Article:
You’ve reprimanded her for breaking a rule. But what you’ve also done (inadvertently) is punish her for being open and honest with you. You might think this is a way to enforce your rules, but you’ve also enforced a lot more secrecy in the future.
Being consistent and following through with established house rules is so important. But don’t forget to include respectful conversation and provide opportunities for your daughter to discuss what she did, why it’s wrong, and hear her perspective on it too.
- The Friend Bouncer: if you get a bad feeling about one of her besties, the kid is out and your daughter is not allowed to see them anymore
Have you ever met one of your daughter’s friends and just had this feeling that she might get your baby into trouble? There’s nothing wrong with listening to that intuitive suspicion, but it’s important that you proceed carefully. If you discover something about your daughter’s friend that makes you concerned, take a deep breath before shunning this child forever. If you start telling your daughter who she is and is not allowed to be friends with, you are doing two things. First, you are making her feel controlled, which as we have talked about, causes backlash. Second, you are implying that your daughter has poor judgement.
Believe me, just as you are worried about your daughter’s friends, she herself is trying to figure out who is a good person to have around and who isn’t. If you are there as a listening ear, she will come to you with reservations, complaints, or other issues she is facing with her friend. Then you can help her think through the relationship and help guide her to the friends who ARE good for her. Also remember that there is no such thing as a bad kid. Even her friend, making all the worst choices, is just another child struggling to navigate the confusing world of adolescence in the best way that she can.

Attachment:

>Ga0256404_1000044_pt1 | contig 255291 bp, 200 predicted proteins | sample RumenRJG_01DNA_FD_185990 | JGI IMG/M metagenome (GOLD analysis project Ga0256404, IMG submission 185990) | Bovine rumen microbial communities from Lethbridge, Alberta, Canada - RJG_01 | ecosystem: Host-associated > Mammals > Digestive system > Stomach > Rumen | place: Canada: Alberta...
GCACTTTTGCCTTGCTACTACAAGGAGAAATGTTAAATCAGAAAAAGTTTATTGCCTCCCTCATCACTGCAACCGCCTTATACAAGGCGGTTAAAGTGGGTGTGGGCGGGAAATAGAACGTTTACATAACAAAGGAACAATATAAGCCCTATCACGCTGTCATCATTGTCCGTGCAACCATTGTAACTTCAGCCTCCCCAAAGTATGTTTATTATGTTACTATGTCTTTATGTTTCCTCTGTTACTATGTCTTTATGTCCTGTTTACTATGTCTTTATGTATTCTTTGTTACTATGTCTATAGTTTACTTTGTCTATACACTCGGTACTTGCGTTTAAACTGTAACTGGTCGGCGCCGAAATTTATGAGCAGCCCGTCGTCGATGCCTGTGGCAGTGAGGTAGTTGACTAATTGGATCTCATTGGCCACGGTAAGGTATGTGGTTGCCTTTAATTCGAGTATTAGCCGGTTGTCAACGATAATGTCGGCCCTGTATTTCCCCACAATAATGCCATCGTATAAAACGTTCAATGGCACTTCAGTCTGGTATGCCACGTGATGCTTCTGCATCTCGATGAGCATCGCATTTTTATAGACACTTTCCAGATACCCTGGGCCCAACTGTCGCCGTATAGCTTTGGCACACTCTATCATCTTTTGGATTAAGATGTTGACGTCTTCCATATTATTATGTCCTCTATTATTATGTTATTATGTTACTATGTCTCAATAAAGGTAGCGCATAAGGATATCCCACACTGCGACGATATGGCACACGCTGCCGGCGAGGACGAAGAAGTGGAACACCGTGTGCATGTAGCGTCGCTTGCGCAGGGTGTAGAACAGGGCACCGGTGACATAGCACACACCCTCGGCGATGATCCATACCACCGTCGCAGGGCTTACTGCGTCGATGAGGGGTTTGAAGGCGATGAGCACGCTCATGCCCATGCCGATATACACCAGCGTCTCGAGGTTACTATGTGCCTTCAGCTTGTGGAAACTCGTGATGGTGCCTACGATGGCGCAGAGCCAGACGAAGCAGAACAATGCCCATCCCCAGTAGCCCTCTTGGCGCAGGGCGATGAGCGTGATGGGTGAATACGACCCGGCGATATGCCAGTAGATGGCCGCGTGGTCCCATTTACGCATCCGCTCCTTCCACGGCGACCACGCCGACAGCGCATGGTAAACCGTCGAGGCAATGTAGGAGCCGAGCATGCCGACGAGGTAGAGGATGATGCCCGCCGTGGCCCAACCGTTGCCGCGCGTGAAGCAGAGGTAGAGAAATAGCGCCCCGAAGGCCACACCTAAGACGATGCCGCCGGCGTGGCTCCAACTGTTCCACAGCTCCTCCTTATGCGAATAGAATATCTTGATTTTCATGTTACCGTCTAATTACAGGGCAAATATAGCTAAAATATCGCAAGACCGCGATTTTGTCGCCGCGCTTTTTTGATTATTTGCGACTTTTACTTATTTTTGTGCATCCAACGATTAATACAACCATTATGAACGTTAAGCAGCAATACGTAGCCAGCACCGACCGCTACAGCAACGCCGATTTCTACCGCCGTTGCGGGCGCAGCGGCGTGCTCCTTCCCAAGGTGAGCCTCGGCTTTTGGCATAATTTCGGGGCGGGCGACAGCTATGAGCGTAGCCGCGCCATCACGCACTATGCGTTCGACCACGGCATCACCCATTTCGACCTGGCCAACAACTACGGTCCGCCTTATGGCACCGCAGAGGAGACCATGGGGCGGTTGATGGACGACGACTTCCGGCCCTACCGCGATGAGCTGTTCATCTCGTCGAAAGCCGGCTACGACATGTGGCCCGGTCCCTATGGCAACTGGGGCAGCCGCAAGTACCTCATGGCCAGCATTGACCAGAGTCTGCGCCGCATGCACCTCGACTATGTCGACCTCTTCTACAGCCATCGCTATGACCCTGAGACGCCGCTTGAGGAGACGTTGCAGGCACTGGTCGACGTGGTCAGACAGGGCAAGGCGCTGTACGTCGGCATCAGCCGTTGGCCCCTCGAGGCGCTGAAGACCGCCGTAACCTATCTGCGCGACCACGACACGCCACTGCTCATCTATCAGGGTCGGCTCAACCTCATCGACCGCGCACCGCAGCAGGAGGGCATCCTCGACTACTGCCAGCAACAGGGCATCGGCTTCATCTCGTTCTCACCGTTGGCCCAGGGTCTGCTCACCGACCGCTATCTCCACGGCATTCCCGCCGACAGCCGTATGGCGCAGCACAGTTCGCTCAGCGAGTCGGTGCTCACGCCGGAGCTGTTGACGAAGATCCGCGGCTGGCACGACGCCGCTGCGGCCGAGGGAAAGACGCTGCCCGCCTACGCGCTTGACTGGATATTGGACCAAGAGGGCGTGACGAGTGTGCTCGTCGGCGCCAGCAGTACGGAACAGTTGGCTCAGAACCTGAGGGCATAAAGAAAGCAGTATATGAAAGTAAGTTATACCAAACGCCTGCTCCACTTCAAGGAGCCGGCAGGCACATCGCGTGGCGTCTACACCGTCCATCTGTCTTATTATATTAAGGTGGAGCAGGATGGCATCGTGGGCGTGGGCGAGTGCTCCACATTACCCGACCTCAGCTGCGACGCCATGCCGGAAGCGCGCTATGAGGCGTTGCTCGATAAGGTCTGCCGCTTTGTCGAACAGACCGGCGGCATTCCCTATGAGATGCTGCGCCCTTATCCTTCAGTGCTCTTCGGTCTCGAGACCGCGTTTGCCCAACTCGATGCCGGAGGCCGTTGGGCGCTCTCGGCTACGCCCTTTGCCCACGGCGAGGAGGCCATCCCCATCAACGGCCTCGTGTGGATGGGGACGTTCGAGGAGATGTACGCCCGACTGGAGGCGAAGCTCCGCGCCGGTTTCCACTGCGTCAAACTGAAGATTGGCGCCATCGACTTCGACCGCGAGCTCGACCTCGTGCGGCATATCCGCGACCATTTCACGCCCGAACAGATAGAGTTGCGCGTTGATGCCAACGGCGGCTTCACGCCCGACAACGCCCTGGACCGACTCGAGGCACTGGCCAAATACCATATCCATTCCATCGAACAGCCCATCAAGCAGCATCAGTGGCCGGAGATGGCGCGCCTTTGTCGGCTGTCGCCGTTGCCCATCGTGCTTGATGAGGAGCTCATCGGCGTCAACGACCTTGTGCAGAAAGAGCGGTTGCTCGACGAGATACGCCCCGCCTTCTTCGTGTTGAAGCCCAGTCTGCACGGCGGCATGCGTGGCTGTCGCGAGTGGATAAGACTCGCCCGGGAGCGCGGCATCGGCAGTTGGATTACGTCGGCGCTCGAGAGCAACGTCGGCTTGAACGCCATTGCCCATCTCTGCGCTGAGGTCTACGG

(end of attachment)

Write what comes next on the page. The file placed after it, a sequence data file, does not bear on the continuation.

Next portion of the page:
Keeping lines of communication open, being a trusted thought-partner for your daughter, and setting rules and boundaries in a reasonable manner help you become an ally rather than an enemy. The more your daughter trusts you, the more she will come to you for advice when she is facing a tricky situation.
For more on this, here are 4 ways you can work to build more trust and openness with your teen daughter.